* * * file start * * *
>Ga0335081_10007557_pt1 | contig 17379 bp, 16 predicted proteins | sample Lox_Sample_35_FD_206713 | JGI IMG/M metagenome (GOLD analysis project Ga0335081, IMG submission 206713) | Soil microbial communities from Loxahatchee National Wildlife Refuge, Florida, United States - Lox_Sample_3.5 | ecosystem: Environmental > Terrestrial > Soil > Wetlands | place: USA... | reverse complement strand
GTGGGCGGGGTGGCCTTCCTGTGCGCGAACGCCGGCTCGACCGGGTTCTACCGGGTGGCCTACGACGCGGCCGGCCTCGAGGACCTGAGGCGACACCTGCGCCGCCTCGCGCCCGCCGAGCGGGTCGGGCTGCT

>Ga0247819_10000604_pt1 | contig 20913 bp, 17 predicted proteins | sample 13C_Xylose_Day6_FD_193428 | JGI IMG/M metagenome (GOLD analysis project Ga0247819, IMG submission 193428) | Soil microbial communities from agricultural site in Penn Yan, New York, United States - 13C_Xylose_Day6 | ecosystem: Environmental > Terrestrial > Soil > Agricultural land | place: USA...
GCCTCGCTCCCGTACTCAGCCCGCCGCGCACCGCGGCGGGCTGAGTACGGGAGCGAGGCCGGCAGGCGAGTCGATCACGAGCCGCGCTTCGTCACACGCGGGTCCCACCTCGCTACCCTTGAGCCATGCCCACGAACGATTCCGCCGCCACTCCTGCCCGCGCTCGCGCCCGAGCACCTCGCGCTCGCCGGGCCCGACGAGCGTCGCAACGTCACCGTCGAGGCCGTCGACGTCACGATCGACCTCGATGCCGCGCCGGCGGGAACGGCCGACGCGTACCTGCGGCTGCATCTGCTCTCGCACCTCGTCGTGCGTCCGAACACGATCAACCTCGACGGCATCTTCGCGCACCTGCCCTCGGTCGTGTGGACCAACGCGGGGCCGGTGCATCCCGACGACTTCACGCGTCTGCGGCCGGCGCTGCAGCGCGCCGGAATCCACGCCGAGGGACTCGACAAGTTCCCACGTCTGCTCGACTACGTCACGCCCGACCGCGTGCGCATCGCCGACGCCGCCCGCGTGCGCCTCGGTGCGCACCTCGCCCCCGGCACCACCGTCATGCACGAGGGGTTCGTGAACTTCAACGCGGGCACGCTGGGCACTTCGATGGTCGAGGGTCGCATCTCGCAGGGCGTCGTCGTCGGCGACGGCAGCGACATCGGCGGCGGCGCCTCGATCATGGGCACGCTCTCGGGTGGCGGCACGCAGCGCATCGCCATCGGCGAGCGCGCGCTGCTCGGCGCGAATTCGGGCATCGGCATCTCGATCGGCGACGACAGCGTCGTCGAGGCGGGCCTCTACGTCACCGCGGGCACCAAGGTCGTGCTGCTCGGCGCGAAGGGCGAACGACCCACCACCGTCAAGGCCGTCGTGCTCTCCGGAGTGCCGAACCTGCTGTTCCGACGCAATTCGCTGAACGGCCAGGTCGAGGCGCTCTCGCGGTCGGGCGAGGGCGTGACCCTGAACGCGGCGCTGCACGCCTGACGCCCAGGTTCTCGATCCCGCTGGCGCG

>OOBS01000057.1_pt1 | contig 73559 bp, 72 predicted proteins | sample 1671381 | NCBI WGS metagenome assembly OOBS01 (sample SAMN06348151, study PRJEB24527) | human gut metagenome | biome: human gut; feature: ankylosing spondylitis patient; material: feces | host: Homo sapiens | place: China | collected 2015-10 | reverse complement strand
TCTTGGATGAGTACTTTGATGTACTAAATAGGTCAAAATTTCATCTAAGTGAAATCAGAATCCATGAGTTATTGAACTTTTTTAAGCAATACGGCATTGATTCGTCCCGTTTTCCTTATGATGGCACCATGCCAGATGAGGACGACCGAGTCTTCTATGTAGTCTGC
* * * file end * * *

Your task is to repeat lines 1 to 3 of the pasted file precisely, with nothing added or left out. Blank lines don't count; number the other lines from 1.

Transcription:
>Ga0335081_10007557_pt1 | contig 17379 bp, 16 predicted proteins | sample Lox_Sample_35_FD_206713 | JGI IMG/M metagenome (GOLD analysis project Ga0335081, IMG submission 206713) | Soil microbial communities from Loxahatchee National Wildlife Refuge, Florida, United States - Lox_Sample_3.5 | ecosystem: Environmental > Terrestrial > Soil > Wetlands | place: USA... | reverse complement strand
GTGGGCGGGGTGGCCTTCCTGTGCGCGAACGCCGGCTCGACCGGGTTCTACCGGGTGGCCTACGACGCGGCCGGCCTCGAGGACCTGAGGCGACACCTGCGCCGCCTCGCGCCCGCCGAGCGGGTCGGGCTGCT

>Ga0247819_10000604_pt1 | contig 20913 bp, 17 predicted proteins | sample 13C_Xylose_Day6_FD_193428 | JGI IMG/M metagenome (GOLD analysis project Ga0247819, IMG submission 193428) | Soil microbial communities from agricultural site in Penn Yan, New York, United States - 13C_Xylose_Day6 | ecosystem: Environmental > Terrestrial > Soil > Agricultural land | place: USA...